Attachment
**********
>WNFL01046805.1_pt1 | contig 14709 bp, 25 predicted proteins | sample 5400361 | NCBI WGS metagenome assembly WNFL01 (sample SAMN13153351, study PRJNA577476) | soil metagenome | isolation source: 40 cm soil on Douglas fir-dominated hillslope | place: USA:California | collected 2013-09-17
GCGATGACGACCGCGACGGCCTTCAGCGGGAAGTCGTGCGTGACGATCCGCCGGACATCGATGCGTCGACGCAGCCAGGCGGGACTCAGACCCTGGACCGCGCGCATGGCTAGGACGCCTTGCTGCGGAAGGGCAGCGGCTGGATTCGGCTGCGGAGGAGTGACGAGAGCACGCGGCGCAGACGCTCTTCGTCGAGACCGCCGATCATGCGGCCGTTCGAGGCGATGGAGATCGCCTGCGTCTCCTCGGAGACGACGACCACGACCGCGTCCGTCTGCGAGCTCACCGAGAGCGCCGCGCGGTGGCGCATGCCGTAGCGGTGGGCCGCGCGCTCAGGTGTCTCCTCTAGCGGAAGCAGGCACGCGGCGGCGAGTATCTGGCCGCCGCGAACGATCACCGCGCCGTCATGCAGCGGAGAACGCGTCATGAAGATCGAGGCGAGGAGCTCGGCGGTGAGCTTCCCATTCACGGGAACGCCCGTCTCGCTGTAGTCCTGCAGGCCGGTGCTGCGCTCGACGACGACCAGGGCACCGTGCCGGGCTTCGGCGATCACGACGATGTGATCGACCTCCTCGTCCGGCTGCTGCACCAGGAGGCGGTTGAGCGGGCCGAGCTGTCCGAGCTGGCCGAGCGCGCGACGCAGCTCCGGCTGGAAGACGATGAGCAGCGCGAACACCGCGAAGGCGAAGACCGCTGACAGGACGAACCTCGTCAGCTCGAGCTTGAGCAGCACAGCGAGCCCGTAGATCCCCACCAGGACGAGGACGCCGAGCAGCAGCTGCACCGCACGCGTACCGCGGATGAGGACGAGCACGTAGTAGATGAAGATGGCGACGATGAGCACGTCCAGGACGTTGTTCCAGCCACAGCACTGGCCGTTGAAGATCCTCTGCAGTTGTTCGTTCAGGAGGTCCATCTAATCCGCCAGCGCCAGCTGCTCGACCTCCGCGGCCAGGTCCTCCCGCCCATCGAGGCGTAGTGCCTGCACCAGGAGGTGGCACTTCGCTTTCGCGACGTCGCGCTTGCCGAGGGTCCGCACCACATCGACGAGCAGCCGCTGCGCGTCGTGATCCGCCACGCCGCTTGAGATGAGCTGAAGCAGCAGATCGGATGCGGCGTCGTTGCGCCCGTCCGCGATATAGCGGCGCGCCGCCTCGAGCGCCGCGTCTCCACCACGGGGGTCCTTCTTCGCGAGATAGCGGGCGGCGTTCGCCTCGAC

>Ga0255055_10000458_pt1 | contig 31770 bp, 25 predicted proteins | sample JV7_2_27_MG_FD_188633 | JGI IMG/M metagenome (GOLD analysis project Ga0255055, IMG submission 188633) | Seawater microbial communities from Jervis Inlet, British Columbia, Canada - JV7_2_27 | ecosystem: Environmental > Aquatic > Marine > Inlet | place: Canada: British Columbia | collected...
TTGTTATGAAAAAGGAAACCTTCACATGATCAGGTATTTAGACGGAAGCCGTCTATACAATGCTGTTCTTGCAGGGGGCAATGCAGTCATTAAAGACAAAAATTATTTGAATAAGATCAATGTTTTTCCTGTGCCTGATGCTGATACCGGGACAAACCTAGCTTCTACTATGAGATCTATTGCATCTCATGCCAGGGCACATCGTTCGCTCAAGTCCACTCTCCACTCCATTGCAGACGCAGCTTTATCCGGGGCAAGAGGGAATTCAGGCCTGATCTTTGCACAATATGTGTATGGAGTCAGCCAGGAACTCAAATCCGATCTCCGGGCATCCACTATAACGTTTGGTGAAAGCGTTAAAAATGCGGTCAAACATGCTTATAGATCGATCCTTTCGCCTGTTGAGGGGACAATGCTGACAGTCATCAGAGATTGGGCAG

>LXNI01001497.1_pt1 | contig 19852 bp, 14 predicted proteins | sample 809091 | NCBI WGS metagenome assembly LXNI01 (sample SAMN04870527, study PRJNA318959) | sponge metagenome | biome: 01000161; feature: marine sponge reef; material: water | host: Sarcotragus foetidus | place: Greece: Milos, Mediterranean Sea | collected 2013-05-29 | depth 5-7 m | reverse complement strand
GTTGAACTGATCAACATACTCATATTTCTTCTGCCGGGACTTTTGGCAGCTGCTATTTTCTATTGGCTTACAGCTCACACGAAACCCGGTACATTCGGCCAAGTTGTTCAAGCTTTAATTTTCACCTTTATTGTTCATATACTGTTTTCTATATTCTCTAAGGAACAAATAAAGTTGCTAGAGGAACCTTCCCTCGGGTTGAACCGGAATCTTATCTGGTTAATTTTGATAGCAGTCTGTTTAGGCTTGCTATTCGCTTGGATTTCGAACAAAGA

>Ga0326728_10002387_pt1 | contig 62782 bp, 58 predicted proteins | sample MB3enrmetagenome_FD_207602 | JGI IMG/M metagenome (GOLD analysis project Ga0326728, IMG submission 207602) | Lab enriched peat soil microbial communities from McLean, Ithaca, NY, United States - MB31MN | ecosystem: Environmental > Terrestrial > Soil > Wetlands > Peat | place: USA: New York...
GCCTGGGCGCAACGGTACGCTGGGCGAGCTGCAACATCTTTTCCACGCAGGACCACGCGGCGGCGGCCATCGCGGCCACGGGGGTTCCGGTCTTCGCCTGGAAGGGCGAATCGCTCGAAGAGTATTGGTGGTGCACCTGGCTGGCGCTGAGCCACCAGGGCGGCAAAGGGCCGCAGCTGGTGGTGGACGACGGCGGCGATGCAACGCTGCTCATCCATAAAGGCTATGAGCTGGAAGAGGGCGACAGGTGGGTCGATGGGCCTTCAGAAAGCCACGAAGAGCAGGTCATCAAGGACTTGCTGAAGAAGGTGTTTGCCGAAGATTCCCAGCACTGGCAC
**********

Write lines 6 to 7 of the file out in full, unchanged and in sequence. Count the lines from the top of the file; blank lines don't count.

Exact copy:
GTTGAACTGATCAACATACTCATATTTCTTCTGCCGGGACTTTTGGCAGCTGCTATTTTCTATTGGCTTACAGCTCACACGAAACCCGGTACATTCGGCCAAGTTGTTCAAGCTTTAATTTTCACCTTTATTGTTCATATACTGTTTTCTATATTCTCTAAGGAACAAATAAAGTTGCTAGAGGAACCTTCCCTCGGGTTGAACCGGAATCTTATCTGGTTAATTTTGATAGCAGTCTGTTTAGGCTTGCTATTCGCTTGGATTTCGAACAAAGA

>Ga0326728_10002387_pt1 | contig 62782 bp, 58 predicted proteins | sample MB3enrmetagenome_FD_207602 | JGI IMG/M metagenome (GOLD analysis project Ga0326728, IMG submission 207602) | Lab enriched peat soil microbial communities from McLean, Ithaca, NY, United States - MB31MN | ecosystem: Environmental > Terrestrial > Soil > Wetlands > Peat | place: USA: New York...